The Favourite (****) If you’re tired of those boring royal British films and want to see the genre turned upside down, this dark, nasty bit of debauchery and revenge sex will leave you gasping for air. The setting is 18th century England. The very sickly and insecure Queen Anne (Olivia Colman, The Lobster) reigns. Lacking the will, courage or brains to handle day-to-day governing, she depends on her lady-in-waiting, Sarah (Rachel Weisz, The Constant Gardner), to run the palace and the country. It’s a nice, easy arrangement, with some Sapphic fringe benefits. Then one day, Sarah’s cousin Abigail (Emma Stone) shows up, destitute and in need of a helping hand. Sarah gets her a job in the kitchen with the servants. Little does she know that her cousin is far more ambitious and conniving than she. Sexy, venomous treachery ensues. This bit of embellished history, written by Deborah Davis and Tony McNamara, doesn’t spare the audience the indignities, backstabbing and bed-hopping that went on back then. Fact? Fiction? Five minutes into the film you won’t care.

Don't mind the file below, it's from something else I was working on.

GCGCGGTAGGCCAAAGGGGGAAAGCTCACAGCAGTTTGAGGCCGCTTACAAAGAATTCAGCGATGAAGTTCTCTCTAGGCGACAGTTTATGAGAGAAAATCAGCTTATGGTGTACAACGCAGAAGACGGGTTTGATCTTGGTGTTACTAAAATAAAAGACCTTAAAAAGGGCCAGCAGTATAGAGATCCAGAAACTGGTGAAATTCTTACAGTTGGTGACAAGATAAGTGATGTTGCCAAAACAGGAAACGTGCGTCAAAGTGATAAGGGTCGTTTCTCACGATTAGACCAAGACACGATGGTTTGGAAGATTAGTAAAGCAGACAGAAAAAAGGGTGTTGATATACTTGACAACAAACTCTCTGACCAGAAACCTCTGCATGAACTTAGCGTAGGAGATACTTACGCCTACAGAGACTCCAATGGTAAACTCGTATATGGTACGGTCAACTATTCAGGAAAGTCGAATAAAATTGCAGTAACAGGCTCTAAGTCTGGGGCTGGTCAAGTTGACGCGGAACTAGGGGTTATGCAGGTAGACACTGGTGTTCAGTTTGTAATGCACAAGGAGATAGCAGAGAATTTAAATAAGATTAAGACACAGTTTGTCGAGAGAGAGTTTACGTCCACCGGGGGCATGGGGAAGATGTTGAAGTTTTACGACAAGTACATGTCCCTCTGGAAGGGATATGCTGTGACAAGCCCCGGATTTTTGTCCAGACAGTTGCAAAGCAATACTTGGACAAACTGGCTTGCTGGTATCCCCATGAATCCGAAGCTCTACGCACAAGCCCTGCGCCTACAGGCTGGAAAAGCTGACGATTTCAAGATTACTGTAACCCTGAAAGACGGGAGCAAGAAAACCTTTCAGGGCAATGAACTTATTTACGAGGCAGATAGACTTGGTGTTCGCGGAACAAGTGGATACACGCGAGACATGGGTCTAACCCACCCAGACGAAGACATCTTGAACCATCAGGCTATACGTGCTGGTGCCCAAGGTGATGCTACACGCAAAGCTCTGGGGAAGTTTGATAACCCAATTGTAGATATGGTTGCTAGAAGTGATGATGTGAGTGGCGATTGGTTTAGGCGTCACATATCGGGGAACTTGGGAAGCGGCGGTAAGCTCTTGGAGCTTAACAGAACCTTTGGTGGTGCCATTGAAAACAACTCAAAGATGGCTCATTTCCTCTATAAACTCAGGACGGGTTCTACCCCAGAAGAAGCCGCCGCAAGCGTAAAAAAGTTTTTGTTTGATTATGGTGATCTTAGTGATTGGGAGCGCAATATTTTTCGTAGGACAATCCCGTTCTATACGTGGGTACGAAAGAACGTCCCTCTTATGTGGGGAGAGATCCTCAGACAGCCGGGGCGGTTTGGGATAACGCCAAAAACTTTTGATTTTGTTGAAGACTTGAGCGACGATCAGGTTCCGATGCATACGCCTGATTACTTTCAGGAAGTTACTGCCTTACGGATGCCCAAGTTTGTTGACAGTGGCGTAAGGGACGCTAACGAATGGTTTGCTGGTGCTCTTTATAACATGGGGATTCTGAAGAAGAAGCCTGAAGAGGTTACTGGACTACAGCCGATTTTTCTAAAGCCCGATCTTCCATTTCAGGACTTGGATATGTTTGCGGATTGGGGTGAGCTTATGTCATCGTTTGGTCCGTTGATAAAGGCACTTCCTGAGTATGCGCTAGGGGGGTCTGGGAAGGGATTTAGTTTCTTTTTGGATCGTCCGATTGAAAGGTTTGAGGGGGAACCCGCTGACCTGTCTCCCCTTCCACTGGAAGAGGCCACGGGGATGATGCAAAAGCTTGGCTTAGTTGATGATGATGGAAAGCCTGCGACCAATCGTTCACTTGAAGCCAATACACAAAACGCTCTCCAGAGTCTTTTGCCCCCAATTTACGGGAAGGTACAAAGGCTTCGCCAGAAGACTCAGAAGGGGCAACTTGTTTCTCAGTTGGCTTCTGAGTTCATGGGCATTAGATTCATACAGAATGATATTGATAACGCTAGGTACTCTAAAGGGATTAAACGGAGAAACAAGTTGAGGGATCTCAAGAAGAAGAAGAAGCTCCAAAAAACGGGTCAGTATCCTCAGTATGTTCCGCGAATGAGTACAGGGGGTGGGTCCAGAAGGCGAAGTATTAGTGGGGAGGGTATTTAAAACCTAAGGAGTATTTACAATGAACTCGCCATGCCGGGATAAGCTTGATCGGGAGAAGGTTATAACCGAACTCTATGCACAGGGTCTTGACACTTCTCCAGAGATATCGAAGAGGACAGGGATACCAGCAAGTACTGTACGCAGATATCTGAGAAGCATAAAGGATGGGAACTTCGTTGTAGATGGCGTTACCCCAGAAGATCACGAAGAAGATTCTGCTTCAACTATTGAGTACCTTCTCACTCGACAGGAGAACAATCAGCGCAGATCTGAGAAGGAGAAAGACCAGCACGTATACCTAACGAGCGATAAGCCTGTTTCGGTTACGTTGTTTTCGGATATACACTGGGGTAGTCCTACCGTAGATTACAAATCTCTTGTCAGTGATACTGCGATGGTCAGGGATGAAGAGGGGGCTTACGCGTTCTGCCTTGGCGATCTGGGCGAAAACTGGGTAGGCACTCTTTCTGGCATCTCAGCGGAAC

Considering the period, setting and genre the most unlikely director in the world for this exquisite-looking art movie is the very eccentric (hard-to-stomach) director Yorgos Lanthimos (The Lobster, The Killing of a Sacred Deer). He has harnessed his formerly uncontrollable urge to make sick, esoteric films and put his weird but undeniable talent to good use savaging British royalty. He sets and keeps a glib, depraved tone (a la Ken Russell’s The Devils) from beginning to end. And does a wonderful job guiding the exceptional tech crew: Robbie Ryan, cinematographer; Fiona Crombie, production design; Caroline Barclay art direction; Sandy Powell costume design. The cast creates twisted, indelible performances. Add in perfect editing by Yorgos Mavropsaridis and an entrancing musical score and two hours roll by in what feels like a few minutes. Storm the palace and take no prisoners.